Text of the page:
Buxus sempervirens is a shrub to 6 m or more, evergreen, densely branched, twigs 4-sided, finely hairy.
Leaves opposite, stalk very short, blade elliptic, 0.5-1 (sometimes to 3) cm long, egg-shaped or oblong, tip blunt to notched, base abruptly tapered to stalk, surface dark green above, light to yellow-green below; midrib conspicuously whitish, other veins obscure, margin smooth (entire).
Flowers whitish, fragrant, small, no petals, sexes separate (monoecious) male flowers 4-parted, female flowers 6 sepals; inflorescences of small axillary clusters; blooms April-May. (Dirr 1990; Rehder 1986).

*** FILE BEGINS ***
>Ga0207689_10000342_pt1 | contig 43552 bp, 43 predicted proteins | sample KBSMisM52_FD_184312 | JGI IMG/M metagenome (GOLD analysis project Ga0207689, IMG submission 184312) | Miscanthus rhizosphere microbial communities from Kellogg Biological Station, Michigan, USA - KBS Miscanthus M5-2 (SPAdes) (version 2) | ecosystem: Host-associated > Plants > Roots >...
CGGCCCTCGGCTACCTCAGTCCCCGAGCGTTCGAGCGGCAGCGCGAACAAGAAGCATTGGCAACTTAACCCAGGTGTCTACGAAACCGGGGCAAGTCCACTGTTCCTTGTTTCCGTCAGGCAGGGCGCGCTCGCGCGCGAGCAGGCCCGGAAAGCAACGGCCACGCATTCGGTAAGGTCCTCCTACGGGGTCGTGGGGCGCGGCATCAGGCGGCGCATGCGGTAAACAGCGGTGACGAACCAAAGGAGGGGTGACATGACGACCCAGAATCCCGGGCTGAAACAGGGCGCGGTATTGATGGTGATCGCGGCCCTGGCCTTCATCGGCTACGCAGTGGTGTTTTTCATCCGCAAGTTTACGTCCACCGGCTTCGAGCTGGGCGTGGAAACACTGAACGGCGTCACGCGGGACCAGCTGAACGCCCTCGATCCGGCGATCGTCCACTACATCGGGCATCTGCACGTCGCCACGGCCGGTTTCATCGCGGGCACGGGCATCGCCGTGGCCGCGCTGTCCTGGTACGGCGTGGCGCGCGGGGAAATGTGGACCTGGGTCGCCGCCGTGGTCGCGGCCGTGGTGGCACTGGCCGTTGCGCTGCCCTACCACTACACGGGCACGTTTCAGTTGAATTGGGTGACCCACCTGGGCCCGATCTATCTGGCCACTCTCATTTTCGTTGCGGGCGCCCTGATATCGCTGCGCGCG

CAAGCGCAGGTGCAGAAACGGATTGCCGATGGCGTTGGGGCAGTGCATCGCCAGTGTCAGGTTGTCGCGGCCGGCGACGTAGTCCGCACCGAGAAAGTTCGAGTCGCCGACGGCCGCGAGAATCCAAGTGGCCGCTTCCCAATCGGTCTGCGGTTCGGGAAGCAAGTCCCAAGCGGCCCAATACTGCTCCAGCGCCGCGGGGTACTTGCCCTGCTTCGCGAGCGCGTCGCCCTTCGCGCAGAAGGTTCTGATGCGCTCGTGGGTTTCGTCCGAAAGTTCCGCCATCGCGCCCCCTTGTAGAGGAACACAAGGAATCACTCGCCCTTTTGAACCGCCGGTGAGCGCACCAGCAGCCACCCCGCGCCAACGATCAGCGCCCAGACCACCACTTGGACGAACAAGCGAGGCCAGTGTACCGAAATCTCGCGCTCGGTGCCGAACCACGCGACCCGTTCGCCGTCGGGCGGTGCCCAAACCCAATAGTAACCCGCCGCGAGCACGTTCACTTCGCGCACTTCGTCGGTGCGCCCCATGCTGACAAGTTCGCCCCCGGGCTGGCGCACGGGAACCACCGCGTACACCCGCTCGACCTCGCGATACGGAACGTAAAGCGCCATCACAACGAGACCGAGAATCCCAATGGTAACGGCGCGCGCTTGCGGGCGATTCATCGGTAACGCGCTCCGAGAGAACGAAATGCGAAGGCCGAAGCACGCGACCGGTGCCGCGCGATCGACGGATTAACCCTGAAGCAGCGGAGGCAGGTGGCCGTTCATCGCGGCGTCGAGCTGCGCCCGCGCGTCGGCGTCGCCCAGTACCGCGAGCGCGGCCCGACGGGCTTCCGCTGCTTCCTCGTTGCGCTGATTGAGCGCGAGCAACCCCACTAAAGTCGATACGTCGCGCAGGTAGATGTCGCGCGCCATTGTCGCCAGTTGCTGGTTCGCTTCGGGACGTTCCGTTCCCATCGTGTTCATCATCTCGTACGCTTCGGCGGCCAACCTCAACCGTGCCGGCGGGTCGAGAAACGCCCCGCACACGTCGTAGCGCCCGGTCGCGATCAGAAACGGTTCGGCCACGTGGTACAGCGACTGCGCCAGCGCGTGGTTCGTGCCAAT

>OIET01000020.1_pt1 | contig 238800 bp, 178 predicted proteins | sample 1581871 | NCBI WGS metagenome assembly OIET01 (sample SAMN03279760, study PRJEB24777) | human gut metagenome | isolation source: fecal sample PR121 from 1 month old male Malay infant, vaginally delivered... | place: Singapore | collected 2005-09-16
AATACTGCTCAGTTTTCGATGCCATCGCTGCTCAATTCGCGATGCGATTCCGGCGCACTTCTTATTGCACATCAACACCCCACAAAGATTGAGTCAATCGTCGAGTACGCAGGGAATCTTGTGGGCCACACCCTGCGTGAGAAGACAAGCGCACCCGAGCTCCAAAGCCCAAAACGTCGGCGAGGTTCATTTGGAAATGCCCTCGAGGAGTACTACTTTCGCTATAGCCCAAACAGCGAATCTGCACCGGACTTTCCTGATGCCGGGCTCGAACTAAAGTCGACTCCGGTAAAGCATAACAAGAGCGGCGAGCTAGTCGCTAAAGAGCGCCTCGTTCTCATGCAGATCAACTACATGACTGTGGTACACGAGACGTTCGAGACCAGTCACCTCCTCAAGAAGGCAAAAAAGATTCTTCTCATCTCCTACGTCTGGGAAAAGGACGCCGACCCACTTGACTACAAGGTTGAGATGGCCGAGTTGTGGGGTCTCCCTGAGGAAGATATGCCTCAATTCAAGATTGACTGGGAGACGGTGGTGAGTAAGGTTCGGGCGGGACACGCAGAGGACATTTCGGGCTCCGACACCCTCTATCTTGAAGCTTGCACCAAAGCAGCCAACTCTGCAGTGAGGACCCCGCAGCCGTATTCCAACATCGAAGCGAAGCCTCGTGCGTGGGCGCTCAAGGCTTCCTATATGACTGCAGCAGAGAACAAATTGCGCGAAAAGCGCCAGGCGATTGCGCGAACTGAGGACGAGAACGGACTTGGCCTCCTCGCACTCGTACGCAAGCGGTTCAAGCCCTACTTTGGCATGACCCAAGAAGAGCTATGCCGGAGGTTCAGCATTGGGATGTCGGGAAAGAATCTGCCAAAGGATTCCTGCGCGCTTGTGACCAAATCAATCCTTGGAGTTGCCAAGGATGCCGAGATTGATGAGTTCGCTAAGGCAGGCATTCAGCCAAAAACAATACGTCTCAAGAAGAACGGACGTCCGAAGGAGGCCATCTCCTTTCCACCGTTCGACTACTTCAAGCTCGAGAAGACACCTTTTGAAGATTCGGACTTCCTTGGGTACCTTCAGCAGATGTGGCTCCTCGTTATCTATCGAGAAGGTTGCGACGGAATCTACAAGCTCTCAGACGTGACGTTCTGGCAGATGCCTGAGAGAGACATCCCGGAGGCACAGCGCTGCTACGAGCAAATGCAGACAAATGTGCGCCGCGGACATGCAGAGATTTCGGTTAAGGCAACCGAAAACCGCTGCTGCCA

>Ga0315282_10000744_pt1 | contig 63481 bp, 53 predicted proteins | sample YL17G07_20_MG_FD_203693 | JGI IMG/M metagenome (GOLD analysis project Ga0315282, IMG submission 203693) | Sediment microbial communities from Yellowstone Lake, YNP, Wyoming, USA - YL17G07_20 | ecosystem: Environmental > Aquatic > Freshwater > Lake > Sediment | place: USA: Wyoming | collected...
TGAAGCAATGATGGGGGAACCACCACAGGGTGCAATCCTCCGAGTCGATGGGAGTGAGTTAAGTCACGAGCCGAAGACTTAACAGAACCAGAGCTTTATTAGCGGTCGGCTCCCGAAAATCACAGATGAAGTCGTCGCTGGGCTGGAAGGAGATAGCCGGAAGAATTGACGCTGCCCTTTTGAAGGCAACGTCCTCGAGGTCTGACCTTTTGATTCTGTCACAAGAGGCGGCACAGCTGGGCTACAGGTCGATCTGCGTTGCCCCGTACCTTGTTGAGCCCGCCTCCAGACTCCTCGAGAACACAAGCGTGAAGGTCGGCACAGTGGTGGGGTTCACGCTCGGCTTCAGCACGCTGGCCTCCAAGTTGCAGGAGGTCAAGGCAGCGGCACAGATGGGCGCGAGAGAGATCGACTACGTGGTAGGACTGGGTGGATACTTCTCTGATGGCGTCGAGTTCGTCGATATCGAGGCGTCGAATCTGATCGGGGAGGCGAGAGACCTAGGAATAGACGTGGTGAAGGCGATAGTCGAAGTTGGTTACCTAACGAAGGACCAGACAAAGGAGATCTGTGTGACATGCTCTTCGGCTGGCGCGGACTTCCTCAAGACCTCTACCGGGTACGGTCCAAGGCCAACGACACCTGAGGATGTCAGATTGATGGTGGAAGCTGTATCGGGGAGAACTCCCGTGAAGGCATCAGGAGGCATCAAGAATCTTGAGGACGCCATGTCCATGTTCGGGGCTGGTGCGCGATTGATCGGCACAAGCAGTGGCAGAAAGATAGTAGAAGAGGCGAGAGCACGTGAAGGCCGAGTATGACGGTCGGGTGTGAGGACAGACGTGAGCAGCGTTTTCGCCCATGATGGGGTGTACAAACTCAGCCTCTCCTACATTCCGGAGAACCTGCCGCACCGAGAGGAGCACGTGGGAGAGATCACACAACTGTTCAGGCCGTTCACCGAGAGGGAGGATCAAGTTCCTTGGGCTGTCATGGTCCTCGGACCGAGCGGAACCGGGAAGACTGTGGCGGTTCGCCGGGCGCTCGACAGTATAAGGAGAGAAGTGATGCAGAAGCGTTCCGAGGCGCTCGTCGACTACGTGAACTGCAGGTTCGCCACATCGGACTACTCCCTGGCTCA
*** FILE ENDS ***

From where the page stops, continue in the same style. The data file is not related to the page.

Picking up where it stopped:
Wetland status: NL.
Frequency in NYC: Very infrequent.
Origin: S. Europe, N. Africa.
Habitat: Not known to escape from cultivation. Probably an overgrown horticultural planting.
Notes: Superficially similar to Ilex crenata or I. glabra, which have alternate leaves.